The historical perspective is also important here. Masti was from the "Navodaya" age of Kannada literature, where the authors focused more on social aspects rather than discussions about rulers. Child marriages were common in the middle ages (especially during the Mughal rule and the subsequent Sultanates). It had extended into Colonial India as well, but there were a lot of reformers who were trying to advocate the evils of these. This short story by Masti, was one amongst the several in his book "Kelavu Sanna Kathegalu" which was trying to talk about the evils of child marriage, and how "mature" and people "with manners" (hinting about educating children here) should not be indulging in these.

  • This is what I thought first, but then Shyama's reply, that one is a neem fruit and the other a bitter gourd, threw me - how do those relate to these? – muru Aug 16 '18 at 4:49
  • @muru, Neem fruits and bittergourd both are bitter in taste. Here Shyama is implying that both "not marrying" and "marrying a young girl" are kind of bitter. You can conclude that by 1. reading through Shyama's dialogue, which is concerned towards him not marrying and 2, the just previous reply by Rangappa informs about marrying a young girl. – Bhargav Rao Aug 16 '18 at 7:18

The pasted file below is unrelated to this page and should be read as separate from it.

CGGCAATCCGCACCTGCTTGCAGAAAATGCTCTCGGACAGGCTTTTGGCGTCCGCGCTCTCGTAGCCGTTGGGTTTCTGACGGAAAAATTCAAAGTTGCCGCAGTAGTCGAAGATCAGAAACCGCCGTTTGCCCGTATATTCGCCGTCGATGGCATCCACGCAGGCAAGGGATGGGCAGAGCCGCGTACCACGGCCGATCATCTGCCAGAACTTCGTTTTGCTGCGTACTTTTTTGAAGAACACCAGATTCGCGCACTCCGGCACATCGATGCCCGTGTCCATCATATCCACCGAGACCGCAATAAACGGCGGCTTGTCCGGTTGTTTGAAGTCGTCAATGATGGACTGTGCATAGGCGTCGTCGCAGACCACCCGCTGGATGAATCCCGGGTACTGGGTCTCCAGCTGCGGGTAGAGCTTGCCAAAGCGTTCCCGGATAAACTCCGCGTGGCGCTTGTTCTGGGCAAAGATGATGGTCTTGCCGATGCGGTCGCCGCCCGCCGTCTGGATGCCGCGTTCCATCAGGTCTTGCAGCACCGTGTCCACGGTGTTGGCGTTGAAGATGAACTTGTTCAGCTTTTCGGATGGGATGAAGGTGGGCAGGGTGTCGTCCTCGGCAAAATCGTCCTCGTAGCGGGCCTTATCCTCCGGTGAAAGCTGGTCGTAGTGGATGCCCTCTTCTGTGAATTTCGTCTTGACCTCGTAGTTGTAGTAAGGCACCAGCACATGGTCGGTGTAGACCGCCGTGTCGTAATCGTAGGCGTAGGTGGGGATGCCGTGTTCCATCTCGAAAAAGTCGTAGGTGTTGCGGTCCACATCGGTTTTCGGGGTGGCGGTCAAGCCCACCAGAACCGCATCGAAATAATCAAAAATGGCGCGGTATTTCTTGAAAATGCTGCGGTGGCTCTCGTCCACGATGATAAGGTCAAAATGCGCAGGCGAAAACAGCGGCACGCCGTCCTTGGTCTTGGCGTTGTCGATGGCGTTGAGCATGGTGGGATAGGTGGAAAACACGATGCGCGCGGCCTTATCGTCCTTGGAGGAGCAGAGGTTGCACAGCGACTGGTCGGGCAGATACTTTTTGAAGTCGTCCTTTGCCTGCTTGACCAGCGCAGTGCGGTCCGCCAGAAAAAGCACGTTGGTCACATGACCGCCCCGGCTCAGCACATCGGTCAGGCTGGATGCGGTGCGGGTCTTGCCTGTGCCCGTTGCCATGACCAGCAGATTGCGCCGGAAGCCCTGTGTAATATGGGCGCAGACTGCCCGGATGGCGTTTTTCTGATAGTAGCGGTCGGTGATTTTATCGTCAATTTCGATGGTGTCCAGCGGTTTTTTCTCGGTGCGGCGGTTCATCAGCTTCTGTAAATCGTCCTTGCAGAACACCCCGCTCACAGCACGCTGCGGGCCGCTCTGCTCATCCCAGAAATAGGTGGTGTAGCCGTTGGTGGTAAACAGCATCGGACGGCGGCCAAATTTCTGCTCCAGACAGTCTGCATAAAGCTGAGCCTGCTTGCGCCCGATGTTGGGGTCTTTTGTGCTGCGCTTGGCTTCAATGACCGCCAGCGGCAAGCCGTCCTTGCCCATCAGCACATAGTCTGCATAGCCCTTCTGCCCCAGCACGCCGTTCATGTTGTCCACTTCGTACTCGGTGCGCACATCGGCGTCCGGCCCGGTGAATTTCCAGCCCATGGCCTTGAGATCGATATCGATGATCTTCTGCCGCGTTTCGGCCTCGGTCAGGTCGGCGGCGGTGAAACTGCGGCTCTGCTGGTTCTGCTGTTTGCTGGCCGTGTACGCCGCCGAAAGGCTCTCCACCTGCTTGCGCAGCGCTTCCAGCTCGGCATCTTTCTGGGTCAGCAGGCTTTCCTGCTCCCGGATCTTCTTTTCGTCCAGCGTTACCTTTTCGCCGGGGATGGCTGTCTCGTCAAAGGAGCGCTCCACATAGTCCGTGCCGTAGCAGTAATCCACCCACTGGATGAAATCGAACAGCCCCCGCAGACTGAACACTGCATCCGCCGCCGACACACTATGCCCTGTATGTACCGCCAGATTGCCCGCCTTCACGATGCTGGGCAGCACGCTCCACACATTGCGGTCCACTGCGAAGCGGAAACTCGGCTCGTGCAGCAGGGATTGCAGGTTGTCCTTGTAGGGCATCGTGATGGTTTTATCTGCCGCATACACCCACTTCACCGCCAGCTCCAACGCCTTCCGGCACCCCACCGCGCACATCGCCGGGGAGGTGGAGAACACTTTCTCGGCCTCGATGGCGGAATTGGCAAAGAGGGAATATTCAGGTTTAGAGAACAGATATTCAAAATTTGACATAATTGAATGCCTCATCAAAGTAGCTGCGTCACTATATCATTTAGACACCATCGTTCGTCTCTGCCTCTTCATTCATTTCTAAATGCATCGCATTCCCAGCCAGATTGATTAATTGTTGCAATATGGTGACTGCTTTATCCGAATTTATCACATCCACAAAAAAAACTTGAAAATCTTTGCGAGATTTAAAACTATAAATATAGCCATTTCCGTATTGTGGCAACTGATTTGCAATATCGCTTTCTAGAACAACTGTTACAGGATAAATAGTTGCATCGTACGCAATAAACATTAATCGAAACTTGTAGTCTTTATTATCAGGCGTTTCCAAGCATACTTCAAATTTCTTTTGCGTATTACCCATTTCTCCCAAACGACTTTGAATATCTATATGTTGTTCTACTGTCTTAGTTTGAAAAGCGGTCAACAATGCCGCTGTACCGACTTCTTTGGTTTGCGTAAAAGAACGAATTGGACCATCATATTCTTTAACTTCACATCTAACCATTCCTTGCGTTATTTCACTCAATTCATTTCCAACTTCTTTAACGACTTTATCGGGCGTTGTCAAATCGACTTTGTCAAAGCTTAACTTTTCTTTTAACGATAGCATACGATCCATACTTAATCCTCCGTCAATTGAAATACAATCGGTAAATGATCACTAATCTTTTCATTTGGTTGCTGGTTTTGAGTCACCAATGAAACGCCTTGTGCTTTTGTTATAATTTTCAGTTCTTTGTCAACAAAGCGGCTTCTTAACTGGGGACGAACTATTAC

• I read it more like "girl with milk stains on one side of her face and wetness on the other" == neem fruit and "girl so young that she doesn't even know how to bite her fingers" == bittergourd, rather than non-marriage/marriage-to-child. – muru Aug 16 '18 at 7:20
  • Ah, I didn't think about it in that point of view. That also makes complete sense. I guess we can get to know the exact meaning when we read the original version and not the translated ones. – Bhargav Rao Aug 16 '18 at 7:24
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I presume it's because by biting her fingers in the proper way, a girl would be seen as cute, or something? Sort of like the classical "hair flick" of America / the West, to catch a guy's attention?

A search for "girl biting fingers india" was not as enlightening as I hoped.